It was a dead heat at the finish line of the 100-meter dash.
Arms and legs pumping, Jubai Askew and Brandon Knecht were putting their all into the short race hoping for first place. But when they finished, to cheers from their teachers and friends, the high school students found out it had been a tie, most appropriate on a day when everyone was a winner.
The skies Wednesday morning were overcast, but the athletes, dressed in neon orange shirts, brought their brightness and energy to the Spring Games for Special Olympics of Carroll County.
Crossing the finish line of the dash felt “really awesome,” Askew said.
He and Knecht both said they had been practicing running during physical education classes.
Knecht said one of his favorite parts of the day was getting the chance to earn medals.
The Games saw 206 participants this year. They competed with their peers from schools and programs around the county in running, standing long jump, softball throw and other track and field events.
For the opening ceremony, an honor guard of Carroll County law enforcement and the Westminster High School marching band joined more Special Olympics athletes and members of adaptive physical education programs across the country to parade down the track.
“All of our students have ability, in our classrooms, in our schools and our communities. And our student-athletes here today at Special Olympics: we came to see you in competition today and celebrate you,” said Superintendent of Carroll County Public Schools Steve Lockard.
“Run hard, throw far, but most importantly, have fun,” said Commissioner Ed Rothstein, R-District 5.
Mitchell Smolinski, a ninth-grader at Westminster High School, led the Pledge of Allegiance for the gathered crowd. When he was handed the microphone, he tapped it and asked, “Is this thing on?” The crowd laughed.
Later in the day he was tired after finishing the 50-meter dash, but he said he felt happy when he crossed the finish line.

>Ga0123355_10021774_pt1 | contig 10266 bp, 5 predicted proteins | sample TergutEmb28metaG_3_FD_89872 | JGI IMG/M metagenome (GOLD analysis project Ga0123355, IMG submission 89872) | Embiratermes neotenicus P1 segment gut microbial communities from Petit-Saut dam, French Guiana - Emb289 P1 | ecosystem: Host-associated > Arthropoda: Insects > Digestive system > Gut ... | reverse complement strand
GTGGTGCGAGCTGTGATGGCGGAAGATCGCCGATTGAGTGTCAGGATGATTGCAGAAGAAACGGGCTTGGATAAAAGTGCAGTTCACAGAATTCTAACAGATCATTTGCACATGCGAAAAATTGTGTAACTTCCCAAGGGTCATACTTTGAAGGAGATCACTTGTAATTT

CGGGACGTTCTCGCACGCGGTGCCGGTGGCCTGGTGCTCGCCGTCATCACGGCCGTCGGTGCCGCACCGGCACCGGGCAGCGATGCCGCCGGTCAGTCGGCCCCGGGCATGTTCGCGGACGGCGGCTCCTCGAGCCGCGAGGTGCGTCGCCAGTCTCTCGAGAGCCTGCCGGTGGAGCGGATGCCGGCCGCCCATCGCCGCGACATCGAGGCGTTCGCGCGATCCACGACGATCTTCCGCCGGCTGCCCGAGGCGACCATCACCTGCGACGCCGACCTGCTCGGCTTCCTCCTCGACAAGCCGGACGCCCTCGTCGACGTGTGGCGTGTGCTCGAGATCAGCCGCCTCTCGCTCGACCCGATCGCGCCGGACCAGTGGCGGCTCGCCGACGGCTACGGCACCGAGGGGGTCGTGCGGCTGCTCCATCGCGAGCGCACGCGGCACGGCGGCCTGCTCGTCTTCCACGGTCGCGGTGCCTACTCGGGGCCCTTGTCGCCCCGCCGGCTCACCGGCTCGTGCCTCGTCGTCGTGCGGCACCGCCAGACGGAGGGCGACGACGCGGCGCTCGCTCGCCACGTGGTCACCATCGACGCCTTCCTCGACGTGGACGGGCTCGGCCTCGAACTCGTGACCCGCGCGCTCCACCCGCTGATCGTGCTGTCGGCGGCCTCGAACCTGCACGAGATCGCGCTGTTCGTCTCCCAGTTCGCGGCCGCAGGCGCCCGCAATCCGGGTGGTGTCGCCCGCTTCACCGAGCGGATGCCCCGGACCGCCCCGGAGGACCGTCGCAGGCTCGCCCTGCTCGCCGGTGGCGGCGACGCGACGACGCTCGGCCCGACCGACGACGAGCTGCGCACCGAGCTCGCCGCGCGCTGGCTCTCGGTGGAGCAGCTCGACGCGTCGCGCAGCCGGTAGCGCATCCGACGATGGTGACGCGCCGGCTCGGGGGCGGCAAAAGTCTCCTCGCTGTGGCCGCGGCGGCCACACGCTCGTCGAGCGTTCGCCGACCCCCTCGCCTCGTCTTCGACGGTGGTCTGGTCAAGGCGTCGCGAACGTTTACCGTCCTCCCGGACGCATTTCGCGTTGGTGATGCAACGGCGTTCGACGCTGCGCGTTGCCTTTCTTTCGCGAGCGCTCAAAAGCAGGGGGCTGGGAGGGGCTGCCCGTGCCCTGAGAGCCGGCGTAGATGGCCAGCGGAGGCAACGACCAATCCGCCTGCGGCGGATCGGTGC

“This place is colorful. This place is beautiful,” he said, referring to Special Olympics.
Westminster High School hosted the Spring Games, and about 80 students volunteered as fans to go throughout the day with the athletes. Students from the other county high schools traveled in to join them.
The back of the T-shirts worn by the athletes and their fans read “Never give up.”
Idris Fofana, an eighth-grader at Oklahoma Road Middle School, competed in the softball throw, long jump and 50-meter dash. Even though he won a silver medal in the dash, running wasn’t his favorite activity.
His top activities are to “chill out, play Fortnite and play basketball,” he said.
How did he practice to get ready for the events?
Fofana said: “I play outside a lot.”
In June, Carroll County law enforcement agencies will participate in the Law Enforcement Torch Run to raise funds for Special Olympics Maryland. In the past year, Maryland law enforcement agencies have raised $3.2 million for Special Olympics Maryland, said retired Westminster Police Chief Jeff Spaulding.
Laurie Brewer, area director for the Carroll County program of Special Olympics Maryland, has been with the organization for 10 years.
“I’ve been in sports my whole life. There are no athletes like these guys,” she said. “They’re competitive, they work hard, they want to win. But if they don’t, they’re happy because their friend won. It’s completely different.”
Latest Carroll County News
For more information about Carroll County Special Olympics, which is a year-round sports program for athletes with intellectual disabilities, visit their Facebook page, Special Olympics Maryland - Carroll County.